As Disney cast members and employees staged a walkout over how the company handled Florida’s controversial parental rights in education bill, Gov. Ron DeSantis took another jab at the company, but also protesters.
Walt Disney Company CEO Bob Chapek took a public stand against the bill (HB 1557) earlier this month after internal pressure forced his hand. However, employees still planned a walkout Tuesday morning, saying the company should have acted sooner.
When asked about the planned walkout, which has received national media attention this week, the Republican Governor said protesters weren’t on the same side of the issue as parents.
“It’s a free country, do what you believe in. But understand, if you are out protesting this bill, you are, by definition, putting yourself in favor of injecting sexual instruction to five-, six- and seven-year-old kids,” DeSantis told reporters. “I think most people think that’s wrong. I think parents especially think that’s wrong.”
The measure limits instruction about “sexual orientation and gender identity” at all grade levels but explicitly prohibits those topics from kindergarten to third grade. GOP Sen. Jeff Brandes aligned with Democrats in an attempt to amend the bill to regulate discussions on “human sexuality” in general rather than target talks on sexual orientation and gender identity. But Republicans blocked that amendment, leaving in the original language.
“The classroom instruction they’re getting should not be involving these issues involving sexuality, particularly things like transgenderism, where they’re being taught that they may be able to change genders,” DeSantis said. “That’s something that parents do not want. That’s something that a parent would want to be engaging with their student in.”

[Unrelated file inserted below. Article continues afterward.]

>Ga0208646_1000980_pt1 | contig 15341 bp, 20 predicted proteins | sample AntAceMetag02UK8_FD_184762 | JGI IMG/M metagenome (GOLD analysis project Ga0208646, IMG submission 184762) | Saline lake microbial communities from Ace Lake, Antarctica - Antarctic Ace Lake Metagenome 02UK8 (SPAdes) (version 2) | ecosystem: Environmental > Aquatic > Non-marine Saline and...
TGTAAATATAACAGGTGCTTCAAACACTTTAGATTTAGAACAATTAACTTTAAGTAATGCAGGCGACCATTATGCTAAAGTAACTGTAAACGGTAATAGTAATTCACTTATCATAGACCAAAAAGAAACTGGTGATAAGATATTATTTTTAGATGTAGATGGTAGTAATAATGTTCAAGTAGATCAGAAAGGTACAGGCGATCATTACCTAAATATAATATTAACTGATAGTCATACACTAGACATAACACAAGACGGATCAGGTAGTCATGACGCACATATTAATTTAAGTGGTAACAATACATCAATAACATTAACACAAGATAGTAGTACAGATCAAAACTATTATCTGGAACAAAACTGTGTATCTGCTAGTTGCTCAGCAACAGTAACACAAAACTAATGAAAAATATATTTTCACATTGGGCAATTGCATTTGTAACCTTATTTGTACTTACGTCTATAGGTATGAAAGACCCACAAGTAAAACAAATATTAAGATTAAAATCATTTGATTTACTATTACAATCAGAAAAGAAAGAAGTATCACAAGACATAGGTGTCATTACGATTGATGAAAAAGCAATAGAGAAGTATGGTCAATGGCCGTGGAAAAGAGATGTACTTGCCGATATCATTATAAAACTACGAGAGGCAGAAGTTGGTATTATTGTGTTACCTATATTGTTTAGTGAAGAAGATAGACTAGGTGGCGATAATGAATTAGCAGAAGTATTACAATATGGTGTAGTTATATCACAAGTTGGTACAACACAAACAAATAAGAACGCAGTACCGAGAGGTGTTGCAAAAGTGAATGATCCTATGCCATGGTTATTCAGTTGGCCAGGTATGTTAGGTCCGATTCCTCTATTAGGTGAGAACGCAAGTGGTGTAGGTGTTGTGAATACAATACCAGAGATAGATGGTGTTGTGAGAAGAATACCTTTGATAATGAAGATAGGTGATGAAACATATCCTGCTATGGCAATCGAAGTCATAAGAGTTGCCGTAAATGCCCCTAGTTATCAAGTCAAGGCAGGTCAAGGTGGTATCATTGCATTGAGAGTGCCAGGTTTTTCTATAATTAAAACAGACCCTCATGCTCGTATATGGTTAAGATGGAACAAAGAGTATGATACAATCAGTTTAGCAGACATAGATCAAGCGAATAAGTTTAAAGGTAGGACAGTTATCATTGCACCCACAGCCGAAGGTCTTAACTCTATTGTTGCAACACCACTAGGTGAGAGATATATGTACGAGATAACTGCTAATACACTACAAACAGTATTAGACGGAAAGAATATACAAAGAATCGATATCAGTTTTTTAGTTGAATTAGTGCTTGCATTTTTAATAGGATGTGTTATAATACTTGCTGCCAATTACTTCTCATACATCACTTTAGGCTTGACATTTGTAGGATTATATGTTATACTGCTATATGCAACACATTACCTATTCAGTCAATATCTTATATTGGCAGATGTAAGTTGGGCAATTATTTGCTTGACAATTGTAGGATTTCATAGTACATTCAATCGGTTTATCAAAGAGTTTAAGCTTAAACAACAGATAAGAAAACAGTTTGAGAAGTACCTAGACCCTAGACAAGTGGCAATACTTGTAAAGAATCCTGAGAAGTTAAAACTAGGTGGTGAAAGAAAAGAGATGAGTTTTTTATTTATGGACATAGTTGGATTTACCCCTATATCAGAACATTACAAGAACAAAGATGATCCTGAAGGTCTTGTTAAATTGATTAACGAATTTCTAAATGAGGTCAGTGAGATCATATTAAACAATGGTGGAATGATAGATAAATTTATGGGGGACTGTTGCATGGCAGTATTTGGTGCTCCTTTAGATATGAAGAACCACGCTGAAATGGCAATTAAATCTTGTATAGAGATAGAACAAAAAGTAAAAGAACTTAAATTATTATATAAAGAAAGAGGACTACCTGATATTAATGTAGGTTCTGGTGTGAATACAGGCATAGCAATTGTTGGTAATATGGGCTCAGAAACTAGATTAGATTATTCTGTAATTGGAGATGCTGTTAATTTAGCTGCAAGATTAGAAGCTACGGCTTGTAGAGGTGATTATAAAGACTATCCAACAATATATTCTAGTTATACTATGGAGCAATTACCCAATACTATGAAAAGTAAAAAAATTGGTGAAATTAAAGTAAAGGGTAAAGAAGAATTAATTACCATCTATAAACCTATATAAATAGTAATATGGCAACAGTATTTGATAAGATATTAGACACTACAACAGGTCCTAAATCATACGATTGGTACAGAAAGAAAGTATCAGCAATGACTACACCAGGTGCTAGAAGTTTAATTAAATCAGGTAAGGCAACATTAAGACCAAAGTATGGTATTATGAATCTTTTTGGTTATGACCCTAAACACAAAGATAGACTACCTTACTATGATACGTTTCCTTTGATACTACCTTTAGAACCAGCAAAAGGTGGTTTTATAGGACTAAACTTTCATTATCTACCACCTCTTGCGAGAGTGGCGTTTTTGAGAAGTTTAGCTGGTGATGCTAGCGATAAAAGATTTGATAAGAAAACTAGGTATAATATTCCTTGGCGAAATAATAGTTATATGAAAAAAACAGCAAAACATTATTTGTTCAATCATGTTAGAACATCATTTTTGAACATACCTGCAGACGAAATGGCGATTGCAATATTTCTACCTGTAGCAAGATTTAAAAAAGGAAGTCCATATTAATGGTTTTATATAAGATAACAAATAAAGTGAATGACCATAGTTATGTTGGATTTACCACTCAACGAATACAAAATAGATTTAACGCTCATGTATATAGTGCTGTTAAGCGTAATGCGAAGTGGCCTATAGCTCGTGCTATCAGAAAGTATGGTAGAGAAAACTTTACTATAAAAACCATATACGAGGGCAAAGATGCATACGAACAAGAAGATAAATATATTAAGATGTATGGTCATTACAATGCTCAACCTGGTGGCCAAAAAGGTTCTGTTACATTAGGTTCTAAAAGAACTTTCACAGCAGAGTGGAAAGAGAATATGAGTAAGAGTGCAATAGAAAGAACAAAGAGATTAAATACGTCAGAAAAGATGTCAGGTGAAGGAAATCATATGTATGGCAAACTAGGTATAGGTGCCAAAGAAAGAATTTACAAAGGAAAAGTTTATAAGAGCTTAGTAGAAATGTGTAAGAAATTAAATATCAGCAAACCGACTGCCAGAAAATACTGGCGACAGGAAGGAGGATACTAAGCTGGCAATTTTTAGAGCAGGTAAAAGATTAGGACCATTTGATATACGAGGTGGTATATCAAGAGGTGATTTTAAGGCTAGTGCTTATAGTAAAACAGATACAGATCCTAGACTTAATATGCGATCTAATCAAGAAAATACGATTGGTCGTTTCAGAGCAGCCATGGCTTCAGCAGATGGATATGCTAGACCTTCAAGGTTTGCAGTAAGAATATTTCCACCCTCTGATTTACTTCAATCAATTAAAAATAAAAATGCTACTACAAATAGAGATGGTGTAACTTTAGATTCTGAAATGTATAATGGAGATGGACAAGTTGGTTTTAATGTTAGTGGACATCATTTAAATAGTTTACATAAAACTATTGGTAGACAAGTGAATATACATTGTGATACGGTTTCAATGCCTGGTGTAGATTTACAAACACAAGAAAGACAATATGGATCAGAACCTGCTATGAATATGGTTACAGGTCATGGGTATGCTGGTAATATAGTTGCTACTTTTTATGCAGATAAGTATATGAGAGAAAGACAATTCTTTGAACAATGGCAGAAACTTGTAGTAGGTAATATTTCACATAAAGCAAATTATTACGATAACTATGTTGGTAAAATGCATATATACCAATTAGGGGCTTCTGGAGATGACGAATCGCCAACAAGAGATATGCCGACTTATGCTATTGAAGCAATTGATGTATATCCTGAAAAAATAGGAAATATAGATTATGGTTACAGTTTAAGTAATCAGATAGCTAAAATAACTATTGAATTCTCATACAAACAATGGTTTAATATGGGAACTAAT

Critics have dubbed the legislation the “Don’t Say Gay” bill, a moniker that has drawn consternation from proponents who say those words aren’t in the bill. DeSantis, who says opponents are misinformed, encouraged critics to read the bill text before articulating their concerns.
“What I don’t do are narratives and slogans and people just putting things out that are basically false narratives, and I think that’s what happened. I think, unfortunately, Disney’s leadership bought into a lot of the false narratives,” DeSantis told reporters in Pasco County.
It’s not the first time the Governor has taken aim at Disney over the legislation. The day after Chapek held a phone call with DeSantis two weeks ago, Fox News Digital obtained a video of DeSantis saying he would sign the bill in opposition to the “musings of woke corporations.”
Disney has long been influential in Florida politics, tending to be conservative and supporting Republicans who have been in control of Tallahassee for two decades. But The company is also being more open on social issues, Patricia Campos-Medina, co-director of the Worker Institute at Cornell University, told the Associated Press.